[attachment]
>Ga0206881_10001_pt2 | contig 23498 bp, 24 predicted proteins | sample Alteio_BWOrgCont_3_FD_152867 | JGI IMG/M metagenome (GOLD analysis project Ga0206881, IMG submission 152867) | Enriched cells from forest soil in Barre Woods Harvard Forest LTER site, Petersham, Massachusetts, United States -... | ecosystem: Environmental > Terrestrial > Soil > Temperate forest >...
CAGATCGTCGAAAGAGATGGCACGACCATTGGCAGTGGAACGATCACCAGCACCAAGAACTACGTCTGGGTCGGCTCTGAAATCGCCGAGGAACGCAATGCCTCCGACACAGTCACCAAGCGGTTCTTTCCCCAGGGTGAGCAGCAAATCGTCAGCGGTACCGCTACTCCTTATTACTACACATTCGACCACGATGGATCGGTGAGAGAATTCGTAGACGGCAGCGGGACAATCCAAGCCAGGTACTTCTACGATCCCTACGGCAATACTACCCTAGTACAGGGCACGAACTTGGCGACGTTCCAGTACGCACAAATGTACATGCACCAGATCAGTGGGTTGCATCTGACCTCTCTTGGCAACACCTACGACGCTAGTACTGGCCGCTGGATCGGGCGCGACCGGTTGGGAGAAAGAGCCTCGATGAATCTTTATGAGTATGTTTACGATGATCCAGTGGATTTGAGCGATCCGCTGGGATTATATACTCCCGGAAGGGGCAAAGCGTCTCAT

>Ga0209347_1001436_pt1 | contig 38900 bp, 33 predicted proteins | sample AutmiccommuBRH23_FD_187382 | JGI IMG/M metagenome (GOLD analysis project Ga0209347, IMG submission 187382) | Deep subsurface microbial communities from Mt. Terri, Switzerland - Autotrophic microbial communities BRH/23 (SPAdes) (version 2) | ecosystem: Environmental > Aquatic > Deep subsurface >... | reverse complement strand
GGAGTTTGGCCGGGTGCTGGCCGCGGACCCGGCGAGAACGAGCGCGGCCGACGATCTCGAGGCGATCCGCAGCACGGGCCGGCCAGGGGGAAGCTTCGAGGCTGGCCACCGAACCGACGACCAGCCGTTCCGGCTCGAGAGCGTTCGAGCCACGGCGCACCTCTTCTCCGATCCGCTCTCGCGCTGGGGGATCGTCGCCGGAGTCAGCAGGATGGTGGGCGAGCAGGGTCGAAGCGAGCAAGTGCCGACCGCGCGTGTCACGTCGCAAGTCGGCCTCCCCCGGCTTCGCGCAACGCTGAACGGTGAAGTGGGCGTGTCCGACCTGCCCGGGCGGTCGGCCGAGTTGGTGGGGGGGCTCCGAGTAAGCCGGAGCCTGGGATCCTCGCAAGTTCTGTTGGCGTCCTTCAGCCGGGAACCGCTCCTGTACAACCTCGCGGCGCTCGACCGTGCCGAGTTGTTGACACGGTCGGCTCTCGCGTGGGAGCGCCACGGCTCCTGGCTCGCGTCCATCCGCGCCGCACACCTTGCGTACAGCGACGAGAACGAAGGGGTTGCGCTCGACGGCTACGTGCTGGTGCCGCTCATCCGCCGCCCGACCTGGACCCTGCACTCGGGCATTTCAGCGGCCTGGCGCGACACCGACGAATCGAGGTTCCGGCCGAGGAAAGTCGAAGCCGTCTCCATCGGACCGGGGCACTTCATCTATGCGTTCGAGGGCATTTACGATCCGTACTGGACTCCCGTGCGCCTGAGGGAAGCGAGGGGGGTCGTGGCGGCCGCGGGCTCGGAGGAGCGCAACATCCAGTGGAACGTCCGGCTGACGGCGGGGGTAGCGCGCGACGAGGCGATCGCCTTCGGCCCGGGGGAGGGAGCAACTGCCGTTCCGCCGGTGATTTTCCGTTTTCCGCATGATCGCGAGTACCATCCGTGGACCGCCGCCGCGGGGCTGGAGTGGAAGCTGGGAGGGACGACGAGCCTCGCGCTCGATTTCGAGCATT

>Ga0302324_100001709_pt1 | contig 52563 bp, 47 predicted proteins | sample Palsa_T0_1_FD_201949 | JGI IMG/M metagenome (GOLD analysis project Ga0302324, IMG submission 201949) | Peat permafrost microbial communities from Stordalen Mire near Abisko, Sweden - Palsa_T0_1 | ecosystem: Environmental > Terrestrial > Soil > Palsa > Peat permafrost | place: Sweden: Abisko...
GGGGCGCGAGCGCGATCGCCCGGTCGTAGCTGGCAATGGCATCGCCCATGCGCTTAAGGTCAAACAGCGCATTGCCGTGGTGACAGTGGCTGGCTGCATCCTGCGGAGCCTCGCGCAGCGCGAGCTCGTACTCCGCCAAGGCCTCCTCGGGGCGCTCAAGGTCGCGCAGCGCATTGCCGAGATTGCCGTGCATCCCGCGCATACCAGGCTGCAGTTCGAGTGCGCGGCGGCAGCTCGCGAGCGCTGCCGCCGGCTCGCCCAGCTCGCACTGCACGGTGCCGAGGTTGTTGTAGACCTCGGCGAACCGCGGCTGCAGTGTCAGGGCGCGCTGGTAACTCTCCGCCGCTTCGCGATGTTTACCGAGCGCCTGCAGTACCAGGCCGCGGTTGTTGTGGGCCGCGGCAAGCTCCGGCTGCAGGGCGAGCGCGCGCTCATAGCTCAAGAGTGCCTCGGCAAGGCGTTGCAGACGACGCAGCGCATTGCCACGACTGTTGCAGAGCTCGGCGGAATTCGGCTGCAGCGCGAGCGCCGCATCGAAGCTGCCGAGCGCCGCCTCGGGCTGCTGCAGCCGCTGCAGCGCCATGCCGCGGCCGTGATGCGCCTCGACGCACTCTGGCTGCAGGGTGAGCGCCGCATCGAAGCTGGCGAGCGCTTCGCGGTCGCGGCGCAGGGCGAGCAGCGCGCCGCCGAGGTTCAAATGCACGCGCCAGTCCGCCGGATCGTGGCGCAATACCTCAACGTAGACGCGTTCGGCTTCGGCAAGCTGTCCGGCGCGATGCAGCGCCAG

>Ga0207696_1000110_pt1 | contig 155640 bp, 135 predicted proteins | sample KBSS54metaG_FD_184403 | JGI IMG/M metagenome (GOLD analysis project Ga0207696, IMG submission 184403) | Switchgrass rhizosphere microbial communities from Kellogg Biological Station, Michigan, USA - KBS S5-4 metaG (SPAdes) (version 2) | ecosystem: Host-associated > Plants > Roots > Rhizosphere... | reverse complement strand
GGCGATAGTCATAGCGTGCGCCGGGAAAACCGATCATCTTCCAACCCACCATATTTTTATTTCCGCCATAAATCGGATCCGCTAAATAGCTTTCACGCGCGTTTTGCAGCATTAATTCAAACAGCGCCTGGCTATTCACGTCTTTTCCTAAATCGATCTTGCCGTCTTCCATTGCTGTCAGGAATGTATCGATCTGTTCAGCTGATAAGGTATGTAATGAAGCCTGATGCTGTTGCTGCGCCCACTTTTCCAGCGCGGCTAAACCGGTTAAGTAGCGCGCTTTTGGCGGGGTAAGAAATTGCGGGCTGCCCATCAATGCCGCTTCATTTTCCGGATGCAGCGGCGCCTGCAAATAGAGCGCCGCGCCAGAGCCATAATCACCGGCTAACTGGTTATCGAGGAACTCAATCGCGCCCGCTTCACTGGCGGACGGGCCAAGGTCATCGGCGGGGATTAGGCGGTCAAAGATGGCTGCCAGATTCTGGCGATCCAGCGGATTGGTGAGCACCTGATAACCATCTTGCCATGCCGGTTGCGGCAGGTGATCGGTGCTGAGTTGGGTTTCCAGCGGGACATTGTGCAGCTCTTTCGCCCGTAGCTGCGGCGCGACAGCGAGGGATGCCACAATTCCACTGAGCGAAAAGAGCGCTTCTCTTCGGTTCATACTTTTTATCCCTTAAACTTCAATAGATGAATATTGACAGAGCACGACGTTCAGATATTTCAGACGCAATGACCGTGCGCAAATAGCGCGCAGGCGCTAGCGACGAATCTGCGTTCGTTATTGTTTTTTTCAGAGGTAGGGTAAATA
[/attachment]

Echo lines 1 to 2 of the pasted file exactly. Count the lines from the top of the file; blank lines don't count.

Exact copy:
>Ga0206881_10001_pt2 | contig 23498 bp, 24 predicted proteins | sample Alteio_BWOrgCont_3_FD_152867 | JGI IMG/M metagenome (GOLD analysis project Ga0206881, IMG submission 152867) | Enriched cells from forest soil in Barre Woods Harvard Forest LTER site, Petersham, Massachusetts, United States -... | ecosystem: Environmental > Terrestrial > Soil > Temperate forest >...
CAGATCGTCGAAAGAGATGGCACGACCATTGGCAGTGGAACGATCACCAGCACCAAGAACTACGTCTGGGTCGGCTCTGAAATCGCCGAGGAACGCAATGCCTCCGACACAGTCACCAAGCGGTTCTTTCCCCAGGGTGAGCAGCAAATCGTCAGCGGTACCGCTACTCCTTATTACTACACATTCGACCACGATGGATCGGTGAGAGAATTCGTAGACGGCAGCGGGACAATCCAAGCCAGGTACTTCTACGATCCCTACGGCAATACTACCCTAGTACAGGGCACGAACTTGGCGACGTTCCAGTACGCACAAATGTACATGCACCAGATCAGTGGGTTGCATCTGACCTCTCTTGGCAACACCTACGACGCTAGTACTGGCCGCTGGATCGGGCGCGACCGGTTGGGAGAAAGAGCCTCGATGAATCTTTATGAGTATGTTTACGATGATCCAGTGGATTTGAGCGATCCGCTGGGATTATATACTCCCGGAAGGGGCAAAGCGTCTCAT